• It was so nice to have certainty about what my grade would be. This course was ideal in that you get out of it what you put into it. If you work hard and put the effort in, you’ll get the grade you want.
    • Grades were entirely based on completion, so long as you put in the work you didn’t have to stress about grades.
    • There was an emphasis on learning the course material rather than worrying about grades.
    • We could focus more on the stories and our writings more than our grade.
    • I loved how the grading was based on whether or not you did the work thoroughly, so as long as you were willing to work, you could get a good grade.

Connect with the ungrading community

I hope that the students’ endorsement of completion-based grading will have made you curious to learn more, and the best way to do that is by connecting with other educators who use ungrading in their classes. The hashtag #ungrading at Twitter is always active, and you can also connect with the TG2 Teachers Going Gradeless network at TeachersGoingGradeless.com ….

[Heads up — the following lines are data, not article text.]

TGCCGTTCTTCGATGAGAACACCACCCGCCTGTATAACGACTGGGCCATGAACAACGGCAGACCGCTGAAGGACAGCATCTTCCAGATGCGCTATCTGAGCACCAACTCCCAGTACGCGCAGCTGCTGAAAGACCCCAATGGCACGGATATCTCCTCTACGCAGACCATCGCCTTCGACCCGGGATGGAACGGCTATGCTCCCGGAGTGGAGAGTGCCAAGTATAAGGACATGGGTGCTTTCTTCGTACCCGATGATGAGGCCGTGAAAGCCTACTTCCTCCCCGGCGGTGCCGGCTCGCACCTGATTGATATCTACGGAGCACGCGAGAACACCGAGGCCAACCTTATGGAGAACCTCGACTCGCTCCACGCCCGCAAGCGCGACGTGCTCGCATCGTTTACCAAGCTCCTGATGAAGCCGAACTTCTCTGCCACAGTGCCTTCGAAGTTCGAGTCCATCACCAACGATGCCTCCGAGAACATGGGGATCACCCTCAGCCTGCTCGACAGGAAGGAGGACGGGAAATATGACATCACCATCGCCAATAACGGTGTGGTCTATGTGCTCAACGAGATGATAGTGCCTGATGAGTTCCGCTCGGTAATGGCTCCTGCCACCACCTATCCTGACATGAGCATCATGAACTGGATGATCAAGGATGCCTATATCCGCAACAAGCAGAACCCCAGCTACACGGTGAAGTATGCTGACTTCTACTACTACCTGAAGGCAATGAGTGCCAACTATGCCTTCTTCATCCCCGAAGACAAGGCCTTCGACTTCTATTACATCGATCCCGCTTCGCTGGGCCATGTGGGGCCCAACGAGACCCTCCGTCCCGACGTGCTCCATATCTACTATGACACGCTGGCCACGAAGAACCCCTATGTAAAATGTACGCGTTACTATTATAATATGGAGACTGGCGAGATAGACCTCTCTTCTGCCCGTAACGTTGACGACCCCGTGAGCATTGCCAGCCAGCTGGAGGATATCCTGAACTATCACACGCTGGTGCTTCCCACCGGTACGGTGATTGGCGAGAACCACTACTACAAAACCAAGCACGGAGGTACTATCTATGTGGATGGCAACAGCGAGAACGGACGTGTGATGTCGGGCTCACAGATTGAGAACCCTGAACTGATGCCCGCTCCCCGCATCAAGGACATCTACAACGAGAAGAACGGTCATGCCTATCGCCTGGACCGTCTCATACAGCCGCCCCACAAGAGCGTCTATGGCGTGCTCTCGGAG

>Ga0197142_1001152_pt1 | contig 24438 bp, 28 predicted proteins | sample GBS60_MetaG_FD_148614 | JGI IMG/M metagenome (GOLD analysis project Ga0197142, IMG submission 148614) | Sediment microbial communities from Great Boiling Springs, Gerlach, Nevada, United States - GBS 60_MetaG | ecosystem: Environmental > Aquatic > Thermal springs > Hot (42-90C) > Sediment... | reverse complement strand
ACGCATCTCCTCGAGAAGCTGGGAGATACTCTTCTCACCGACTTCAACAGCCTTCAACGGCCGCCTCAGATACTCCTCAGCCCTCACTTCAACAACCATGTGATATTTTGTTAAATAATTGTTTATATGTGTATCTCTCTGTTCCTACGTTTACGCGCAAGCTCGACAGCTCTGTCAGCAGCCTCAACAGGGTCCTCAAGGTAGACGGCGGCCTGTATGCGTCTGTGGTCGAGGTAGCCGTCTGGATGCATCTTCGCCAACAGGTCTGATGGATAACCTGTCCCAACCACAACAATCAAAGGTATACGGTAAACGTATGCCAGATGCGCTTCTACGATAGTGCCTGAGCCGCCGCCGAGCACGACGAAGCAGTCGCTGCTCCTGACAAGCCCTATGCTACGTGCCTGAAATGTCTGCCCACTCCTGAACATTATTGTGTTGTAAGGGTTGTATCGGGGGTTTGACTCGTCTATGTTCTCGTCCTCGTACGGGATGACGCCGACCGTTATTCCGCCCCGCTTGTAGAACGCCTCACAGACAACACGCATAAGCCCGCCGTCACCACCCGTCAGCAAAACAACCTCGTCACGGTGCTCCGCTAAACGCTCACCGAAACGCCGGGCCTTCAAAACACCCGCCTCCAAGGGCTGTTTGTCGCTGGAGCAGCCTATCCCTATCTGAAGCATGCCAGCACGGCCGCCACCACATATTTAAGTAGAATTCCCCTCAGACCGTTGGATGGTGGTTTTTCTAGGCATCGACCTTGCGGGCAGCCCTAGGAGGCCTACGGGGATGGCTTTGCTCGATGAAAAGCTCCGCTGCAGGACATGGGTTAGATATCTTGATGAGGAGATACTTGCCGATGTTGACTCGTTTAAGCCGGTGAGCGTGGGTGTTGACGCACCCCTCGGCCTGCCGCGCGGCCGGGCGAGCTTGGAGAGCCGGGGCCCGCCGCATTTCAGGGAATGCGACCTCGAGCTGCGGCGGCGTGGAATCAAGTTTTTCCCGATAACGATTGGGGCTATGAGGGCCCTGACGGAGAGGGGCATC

… along with the Human Restoration Project at HumanRestorationProject.org.

You’ll find that there are many different approaches to ungrading, with the completion-based approach being just one possible option. Each teacher crafts their own ungrading approach based on their students’ needs and their institutional context, so you’ll find varieties of completion-based grading and the related approach called contract grading, along with specifications grading, conference-based grading, and more. That variety can be intimidating, but it’s only natural: the variety of approaches reflects the variety of educational situations, with no one-size-fits-all solutions. So, for both teachers and students, ungrading is an opportunity to grow and learn from one another… and there’s no limit to the learning we can do together! We don’t need grades to learn, but we do need each other. And yes, there’s a growth mindset cat about that too: Learn, and then share what you learned.